Sunday, March 9, 2014

RoboConvo - Part 3

Once upon a time, Magnetic Monkey (MM) and Elephant Robot (ER) went to a theater and watched RoboCop.  Then they talked about it.  A lot, in fact.  What follows is Part 3 of that conversation.



ER:  Let's jump back to a really basic question we skipped over.  Did you enjoy the movie?

MM:  I did enjoy the movie.  I didn't think the third act gave me what I wanted, because there wasn't a central villain.  The original movie has a stronger third act, because it's him getting revenge on the guys who killed him.  There's two layers of it.  There's the gang boss who kills him.

ER:  The dad from That 70's Show!

MM:  Yes.  And then there's the gang boss' boss.  In the remake, he kills the gang boss in Act 2, so that's diffused before the climax.  In the remake, there's a disconnect between the Michael Keaton character and the movie feeling buttoned up.

ER:  Because he's not going after him for making him RoboCop, but because he tried to kill him 15 minutes earlier.

MM:  Right.

ER:  This takes us back to some of the conscious changes Jose Padilha made with the tone.  One of the things he wanted was for the robots to be functional.  In the original there's that joke where he can't go up the stairs, and they just don't work well.  And in the original movie, the reason they want to put a man in the machine is to make the machine work better.  It's a practical reason.  So that's something in updating it, he said "No, no - the machines work, and they work just dandy."

MM:  Probably in those exact words.

ER:  That's right.  The other choice is that Murphy maintains his personality.

MM:  He never dies.

ER:  Yes.  Which really allows a horror element that's not present in the original movie.  I mean, there's that scene where they are building him up, and the Miguel Ferrera character tells them to cut off his arm, but we're not getting the sense of a man being amputated, as much as a vague consciousness being born.

So those two changes, and the structure of the original movie, the original movie pulls very much from Isaac Asimov.

MM:  Robotic laws.

ER:  Yes.  And Murphy is trying to rewire these basic commandments.  And at the end of the film, the climax is that he finds a Clintonian way around them.  The baddie gets fired, so he can shoot him.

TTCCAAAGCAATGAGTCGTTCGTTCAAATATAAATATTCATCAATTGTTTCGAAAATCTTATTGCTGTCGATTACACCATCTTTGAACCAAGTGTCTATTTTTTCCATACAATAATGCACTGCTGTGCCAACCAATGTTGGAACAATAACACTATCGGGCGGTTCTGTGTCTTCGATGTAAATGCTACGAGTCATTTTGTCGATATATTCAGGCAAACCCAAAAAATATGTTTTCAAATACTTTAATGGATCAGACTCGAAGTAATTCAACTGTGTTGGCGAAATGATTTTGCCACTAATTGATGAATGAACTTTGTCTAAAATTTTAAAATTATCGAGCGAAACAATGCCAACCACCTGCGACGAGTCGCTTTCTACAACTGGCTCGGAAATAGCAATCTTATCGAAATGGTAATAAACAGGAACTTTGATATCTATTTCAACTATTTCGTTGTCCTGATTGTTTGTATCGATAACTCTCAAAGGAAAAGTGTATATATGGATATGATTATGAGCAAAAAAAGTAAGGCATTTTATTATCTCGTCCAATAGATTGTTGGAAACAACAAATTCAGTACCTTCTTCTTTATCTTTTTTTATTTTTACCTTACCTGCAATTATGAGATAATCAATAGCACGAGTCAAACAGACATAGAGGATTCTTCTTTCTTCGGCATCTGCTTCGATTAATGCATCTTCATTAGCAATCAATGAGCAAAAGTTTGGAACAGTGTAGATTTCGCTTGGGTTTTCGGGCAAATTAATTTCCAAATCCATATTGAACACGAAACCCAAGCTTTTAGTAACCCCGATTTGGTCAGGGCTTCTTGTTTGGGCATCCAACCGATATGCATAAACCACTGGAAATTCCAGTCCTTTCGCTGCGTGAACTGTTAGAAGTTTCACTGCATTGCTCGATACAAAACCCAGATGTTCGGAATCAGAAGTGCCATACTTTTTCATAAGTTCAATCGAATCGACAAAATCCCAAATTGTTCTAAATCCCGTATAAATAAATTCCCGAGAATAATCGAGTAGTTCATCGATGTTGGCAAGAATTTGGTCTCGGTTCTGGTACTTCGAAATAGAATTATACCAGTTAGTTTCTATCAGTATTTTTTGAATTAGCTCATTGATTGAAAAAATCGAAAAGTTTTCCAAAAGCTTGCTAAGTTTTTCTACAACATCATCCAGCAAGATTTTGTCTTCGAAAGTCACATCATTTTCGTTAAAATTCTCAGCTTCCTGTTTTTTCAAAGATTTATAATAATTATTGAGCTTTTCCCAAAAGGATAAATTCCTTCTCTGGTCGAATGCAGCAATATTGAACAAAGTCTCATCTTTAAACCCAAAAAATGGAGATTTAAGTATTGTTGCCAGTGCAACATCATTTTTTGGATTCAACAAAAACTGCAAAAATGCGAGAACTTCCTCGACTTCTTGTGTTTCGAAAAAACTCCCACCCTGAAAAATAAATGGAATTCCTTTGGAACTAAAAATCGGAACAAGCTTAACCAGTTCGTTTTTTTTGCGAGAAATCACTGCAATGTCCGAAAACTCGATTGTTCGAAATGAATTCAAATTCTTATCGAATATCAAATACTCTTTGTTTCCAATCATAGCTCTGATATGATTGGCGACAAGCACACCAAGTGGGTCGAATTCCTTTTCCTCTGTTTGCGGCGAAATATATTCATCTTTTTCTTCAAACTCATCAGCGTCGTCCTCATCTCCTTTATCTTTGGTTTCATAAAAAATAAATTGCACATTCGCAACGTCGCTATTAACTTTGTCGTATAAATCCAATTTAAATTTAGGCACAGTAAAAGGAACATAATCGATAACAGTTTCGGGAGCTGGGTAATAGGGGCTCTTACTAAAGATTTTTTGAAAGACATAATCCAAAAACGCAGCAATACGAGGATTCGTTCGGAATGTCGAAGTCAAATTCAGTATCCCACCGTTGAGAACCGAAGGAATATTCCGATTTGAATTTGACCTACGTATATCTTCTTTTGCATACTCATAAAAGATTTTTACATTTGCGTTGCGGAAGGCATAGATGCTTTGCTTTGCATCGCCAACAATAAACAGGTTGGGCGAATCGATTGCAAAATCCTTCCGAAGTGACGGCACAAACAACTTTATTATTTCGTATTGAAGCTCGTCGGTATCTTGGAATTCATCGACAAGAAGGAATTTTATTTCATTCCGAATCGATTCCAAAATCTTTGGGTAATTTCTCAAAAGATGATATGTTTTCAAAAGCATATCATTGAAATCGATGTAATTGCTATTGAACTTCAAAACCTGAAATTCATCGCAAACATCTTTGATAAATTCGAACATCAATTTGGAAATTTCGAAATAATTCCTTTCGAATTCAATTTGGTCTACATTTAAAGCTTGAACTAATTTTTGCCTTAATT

In this new movie, I think they struggled with their final button moment.  And instead of coming up with something new, they tried to make that moment fit in with the red wrist band things.

MM:  Which, weren't you expecting somebody's hand to get ripped off at some point?

ER:  Definitely.  That gun never fired.

MM:  I agree with that.  And I think that the movie wanted to condemn Keaton's character for stealing Keaton's humanity.  He's the one who didn't let him just die, but insisted he be reborn this way.  But Gary Oldman's character is complicit in making that happen, and he's the one that actually does it.  And there's no sense of critique in the film for Oldman's character.  He addresses that he thinks he made a mistake and went too far, but the movie doesn't condemn him for it.

ER:  Yeah... and do they say Murphy is paralyzed from the neck down or the waist down?

MM:  Waist.

ER:  Aha.  So that's something that's never addressed in this movie.  Why he had to lose his torso and that one working arm.

MM:  I just found it interesting that the movie had no criticism for Gary Oldman's character.  I mean, ultimately Michael Keaton chose to pull the plug on him.  But that's what Murphy wanted in the first place, he wanted to be able to die.  And Oldman actually monkeyed with Murphy's brain.  He actually turned him into a slave to programming.

ER:  Well, hopefully our readers have become a slave to this series.

MM:  Hopefully.

ER:  Come back tomorrow for the next installment.  Your programming requires it.

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